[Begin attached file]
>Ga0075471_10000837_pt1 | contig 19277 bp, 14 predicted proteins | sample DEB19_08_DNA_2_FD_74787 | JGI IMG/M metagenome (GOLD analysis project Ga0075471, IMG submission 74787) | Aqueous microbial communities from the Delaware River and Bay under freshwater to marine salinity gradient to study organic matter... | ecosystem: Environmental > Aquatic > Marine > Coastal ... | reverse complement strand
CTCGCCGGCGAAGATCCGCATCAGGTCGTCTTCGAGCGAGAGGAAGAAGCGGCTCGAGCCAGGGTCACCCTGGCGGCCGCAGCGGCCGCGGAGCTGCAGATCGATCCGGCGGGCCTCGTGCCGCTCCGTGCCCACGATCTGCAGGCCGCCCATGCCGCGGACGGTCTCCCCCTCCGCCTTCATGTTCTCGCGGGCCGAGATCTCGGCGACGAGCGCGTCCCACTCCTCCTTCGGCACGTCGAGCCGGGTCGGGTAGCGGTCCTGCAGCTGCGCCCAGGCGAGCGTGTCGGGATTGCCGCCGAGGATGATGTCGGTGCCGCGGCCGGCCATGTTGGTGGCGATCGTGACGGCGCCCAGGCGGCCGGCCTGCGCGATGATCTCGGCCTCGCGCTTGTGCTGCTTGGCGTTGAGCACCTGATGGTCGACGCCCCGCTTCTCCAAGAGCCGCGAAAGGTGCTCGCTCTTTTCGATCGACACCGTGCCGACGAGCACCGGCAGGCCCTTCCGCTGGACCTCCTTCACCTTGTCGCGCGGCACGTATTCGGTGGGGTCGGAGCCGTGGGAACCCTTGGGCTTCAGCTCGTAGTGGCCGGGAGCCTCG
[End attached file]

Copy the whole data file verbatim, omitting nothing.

>Ga0075471_10000837_pt1 | contig 19277 bp, 14 predicted proteins | sample DEB19_08_DNA_2_FD_74787 | JGI IMG/M metagenome (GOLD analysis project Ga0075471, IMG submission 74787) | Aqueous microbial communities from the Delaware River and Bay under freshwater to marine salinity gradient to study organic matter... | ecosystem: Environmental > Aquatic > Marine > Coastal ... | reverse complement strand
CTCGCCGGCGAAGATCCGCATCAGGTCGTCTTCGAGCGAGAGGAAGAAGCGGCTCGAGCCAGGGTCACCCTGGCGGCCGCAGCGGCCGCGGAGCTGCAGATCGATCCGGCGGGCCTCGTGCCGCTCCGTGCCCACGATCTGCAGGCCGCCCATGCCGCGGACGGTCTCCCCCTCCGCCTTCATGTTCTCGCGGGCCGAGATCTCGGCGACGAGCGCGTCCCACTCCTCCTTCGGCACGTCGAGCCGGGTCGGGTAGCGGTCCTGCAGCTGCGCCCAGGCGAGCGTGTCGGGATTGCCGCCGAGGATGATGTCGGTGCCGCGGCCGGCCATGTTGGTGGCGATCGTGACGGCGCCCAGGCGGCCGGCCTGCGCGATGATCTCGGCCTCGCGCTTGTGCTGCTTGGCGTTGAGCACCTGATGGTCGACGCCCCGCTTCTCCAAGAGCCGCGAAAGGTGCTCGCTCTTTTCGATCGACACCGTGCCGACGAGCACCGGCAGGCCCTTCCGCTGGACCTCCTTCACCTTGTCGCGCGGCACGTATTCGGTGGGGTCGGAGCCGTGGGAACCCTTGGGCTTCAGCTCGTAGTGGCCGGGAGCCTCG